Barnton Castle (site of)
Barnton Castle was a property which likely dated back to the 14th century or earlier. Around 1400 the barony of Over Barntoun was owned by a family known variously as Touris, Towers or de Turribus, long term owners of Inverleith.
But by the mid-15th century it was owned by the Crichton family. From 1439 onwards William Crichton, the 1st Lord Crichton, was the Chancellor of Scotland, and he was involved in a struggle to overthrow the powerful Black Douglas family.
In 1443 Barnton Castle was besieged and destroyed by William, the 8th Earl of Douglas. Amongst his troops was John Forrester, the Baron of Corstorphine, and in retaliation Crichton later destroyed Corstorphine Castle.
Around this time William Crichton invested heavily in another of his properties, Crichton Castle, and seemed to focus his attention there.
William Crichton died in 1455, leaving the barony to his daughter Janet, who was married to John Maxwell, Master of Maxwell. Their second son, George Maxwell, took possession of Over Barntoun, but some time before his death in 1460 sold it to Sir Archibald Dundas of Dundas.
Over Barntoun remained in the Dundas family until 1507, when Sir Archibald’s grandson, Sir William Dundas of Dundas, sold it to Sir Robert Barton.
Sir Robert Barton was a famous sea captain, and later became Lord High Treasurer of Scotland in 1529 (and again in 1534), and Master of the Mint. His son, also Robert, married Barbara Moubray of Barnbougle.
Upon his marriage this Robert Barton assumed the name and arms of Moubray or Mowbray and took up residence at Barnbougle Castle. Barntoun passed to their second son, James Mowbray, in 1548, but around 1558 he sold it to an advocate named Alexander Machan who in turn sold it to Sir James Elphinstone, the third son of Robert Elphinstone, the 3rd Lord Elphinstone, around 1580.
In 1604 Elphinstone was created the 1st Lord Balmerino, however he fell from grace over letters sent to the Pope that he forged in the name of James VI. In 1608 the King granted many of Balmerino’s possessions, including Over Barnton, Balmerino, Restalrig, Ballumbie, Dunvegan and Lewis, to Alexander Drummond of Midhope.
Barnton returned to the Lords Balmerino as the 1st Lord Balmerino’s son, John Elphinstone, 2nd Lord Balmerino, was responsible for rebuilding or extending Barnton Castle, possibly to form an L-plan tower, carving the date 1623 above on of the windows.
Barnton belonged to two further John Elphinstones, the 3rd and 4th Lords Balmerino, but the 4th Lord was forced to sell it to pay off family debts in 1680. He sold it to Sir Robert Milne, who made considerable additions to Barnton in either 1681 or 1683, with Balmerino’s section forming the north-west corner of the newer building.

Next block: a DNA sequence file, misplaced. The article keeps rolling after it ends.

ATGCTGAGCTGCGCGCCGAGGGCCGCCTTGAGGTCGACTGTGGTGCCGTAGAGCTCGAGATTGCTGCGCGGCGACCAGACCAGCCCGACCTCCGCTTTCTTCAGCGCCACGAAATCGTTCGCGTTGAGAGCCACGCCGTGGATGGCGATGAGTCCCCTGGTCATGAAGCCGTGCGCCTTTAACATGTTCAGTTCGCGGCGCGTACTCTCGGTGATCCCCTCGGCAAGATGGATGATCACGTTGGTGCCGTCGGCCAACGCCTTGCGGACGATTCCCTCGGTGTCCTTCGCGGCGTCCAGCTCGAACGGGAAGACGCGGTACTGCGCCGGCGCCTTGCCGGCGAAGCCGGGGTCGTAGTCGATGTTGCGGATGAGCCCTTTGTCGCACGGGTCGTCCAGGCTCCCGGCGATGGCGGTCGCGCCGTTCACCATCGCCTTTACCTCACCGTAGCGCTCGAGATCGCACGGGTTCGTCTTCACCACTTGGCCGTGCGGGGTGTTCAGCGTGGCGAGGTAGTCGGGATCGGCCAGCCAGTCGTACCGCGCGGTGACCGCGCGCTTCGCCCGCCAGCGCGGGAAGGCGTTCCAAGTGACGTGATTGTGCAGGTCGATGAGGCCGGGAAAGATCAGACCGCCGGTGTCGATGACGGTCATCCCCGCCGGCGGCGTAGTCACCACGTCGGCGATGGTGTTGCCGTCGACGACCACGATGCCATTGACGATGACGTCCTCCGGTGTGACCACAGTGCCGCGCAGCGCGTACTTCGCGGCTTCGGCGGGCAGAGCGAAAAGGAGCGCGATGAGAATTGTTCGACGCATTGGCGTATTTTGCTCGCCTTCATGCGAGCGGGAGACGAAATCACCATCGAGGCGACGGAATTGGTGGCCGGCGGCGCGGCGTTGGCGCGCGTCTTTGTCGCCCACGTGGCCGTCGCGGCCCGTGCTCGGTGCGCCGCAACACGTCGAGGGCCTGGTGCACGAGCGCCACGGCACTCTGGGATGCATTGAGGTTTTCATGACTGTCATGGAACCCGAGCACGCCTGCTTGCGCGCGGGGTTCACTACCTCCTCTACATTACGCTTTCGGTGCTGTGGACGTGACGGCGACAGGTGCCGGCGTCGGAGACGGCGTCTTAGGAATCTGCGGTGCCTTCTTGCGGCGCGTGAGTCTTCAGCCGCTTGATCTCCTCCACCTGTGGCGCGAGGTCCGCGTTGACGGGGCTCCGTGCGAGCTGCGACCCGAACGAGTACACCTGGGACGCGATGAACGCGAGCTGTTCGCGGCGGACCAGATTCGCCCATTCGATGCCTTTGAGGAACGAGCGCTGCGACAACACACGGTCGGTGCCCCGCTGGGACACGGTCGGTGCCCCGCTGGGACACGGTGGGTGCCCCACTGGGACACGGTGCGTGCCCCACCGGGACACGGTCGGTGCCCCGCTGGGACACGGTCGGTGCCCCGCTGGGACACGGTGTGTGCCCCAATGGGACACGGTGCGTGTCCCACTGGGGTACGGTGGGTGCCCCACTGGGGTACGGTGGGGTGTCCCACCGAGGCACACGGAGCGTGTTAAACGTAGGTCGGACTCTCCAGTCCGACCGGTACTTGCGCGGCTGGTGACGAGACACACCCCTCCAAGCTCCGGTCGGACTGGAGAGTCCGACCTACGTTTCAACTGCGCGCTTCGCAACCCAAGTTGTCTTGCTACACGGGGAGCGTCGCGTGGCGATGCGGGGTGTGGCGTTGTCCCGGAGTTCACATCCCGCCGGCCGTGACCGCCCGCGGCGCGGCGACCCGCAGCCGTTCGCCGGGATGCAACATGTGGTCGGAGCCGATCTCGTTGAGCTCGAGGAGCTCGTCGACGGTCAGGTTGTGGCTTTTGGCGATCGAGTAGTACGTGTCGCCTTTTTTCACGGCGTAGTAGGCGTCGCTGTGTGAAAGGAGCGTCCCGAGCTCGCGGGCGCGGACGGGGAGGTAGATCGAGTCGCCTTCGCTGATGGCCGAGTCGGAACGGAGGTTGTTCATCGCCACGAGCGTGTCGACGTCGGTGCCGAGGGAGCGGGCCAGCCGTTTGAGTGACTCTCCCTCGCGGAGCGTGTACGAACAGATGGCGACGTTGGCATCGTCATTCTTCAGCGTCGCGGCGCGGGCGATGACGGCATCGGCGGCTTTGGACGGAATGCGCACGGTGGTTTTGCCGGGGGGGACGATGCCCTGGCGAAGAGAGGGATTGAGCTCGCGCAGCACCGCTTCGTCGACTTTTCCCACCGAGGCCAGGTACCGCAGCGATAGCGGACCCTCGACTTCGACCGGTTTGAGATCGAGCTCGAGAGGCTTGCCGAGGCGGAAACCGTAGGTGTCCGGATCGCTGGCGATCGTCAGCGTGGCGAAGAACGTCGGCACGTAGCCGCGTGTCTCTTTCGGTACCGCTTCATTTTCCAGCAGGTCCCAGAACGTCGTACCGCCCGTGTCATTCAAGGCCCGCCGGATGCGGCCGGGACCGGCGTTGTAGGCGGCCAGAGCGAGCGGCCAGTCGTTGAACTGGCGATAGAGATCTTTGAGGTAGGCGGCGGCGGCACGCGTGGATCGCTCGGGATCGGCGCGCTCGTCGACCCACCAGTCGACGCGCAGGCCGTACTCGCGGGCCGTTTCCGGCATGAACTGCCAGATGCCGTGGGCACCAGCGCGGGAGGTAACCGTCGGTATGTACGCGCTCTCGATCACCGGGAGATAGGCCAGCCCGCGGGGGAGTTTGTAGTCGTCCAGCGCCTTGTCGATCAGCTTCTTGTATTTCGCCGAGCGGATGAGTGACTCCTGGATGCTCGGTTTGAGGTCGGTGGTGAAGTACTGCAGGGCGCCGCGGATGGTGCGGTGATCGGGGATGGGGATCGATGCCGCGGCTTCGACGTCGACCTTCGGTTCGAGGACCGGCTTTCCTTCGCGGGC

Due to financial problems Milne sold Barnton to a George Hamilton of Binny, but his finances also suffered and he sold it to John Douglas-Hamilton, the first Earl of Ruglen, on the 24th of August 1698. He also made considerable additions to the house, and in 1718 he bought the neighbouring property of King’s Cramond and combined the two estates.
Hamilton was succeeded in 1744 by his daughter, Lady Anne Hamilton, Countess of Ruglen, the widow of William Douglas, the 2nd Earl of March. Their son, William Douglas, the 4th Duke of Queensberry and 3rd Earl of March, inherited Barnton upon his mother’s death in 1748, but sold it in 1770 to John Campbell, Viscount Glenorchy, the son of John Campbell, the 3rd Earl of Breadalbane.
Lord and Lady Glenorchy built a chapel to the north of the house, but Glenorchy died in 1771, and while his wife Willielma lived at Barnton from time to time, the main resident was her niece, the Countess of Sutherland. Lady Glenorchy sold the combined Barnton estate in 1785 to William Ramsay, and died the following year.
Ramsay was a director of the Royal Bank of Scotland, and around 1794 commissioned Robert Adam to remodel and extensively extend King’s Cramond for his son, George Ramsay. Once the work was complete Barnton was no longer required, and around 1800 it was demolished.
King’s Cramond was renamed Barnton House on the combined estate, although this house was also demolished, around 1920.
The site of Barnton Castle is under numbers 38 and 40 East Barnton Avenue. The name Barnton can be found in street names around the old Barnton estate, including:
Barnton Avenue West
Barnton Park Avenue
Barnton Park Crescent
Barnton Park Gardens
Barnton Park Grove
Barnton Park Place
Barnton Park View
East Barnton Avenue
East Barnton Gardens
South Barnton Avenue
Alternative names for Barnton Castle
Barnton House; Barnton Tower; Barntoun House; Bernetoun; Over Barnton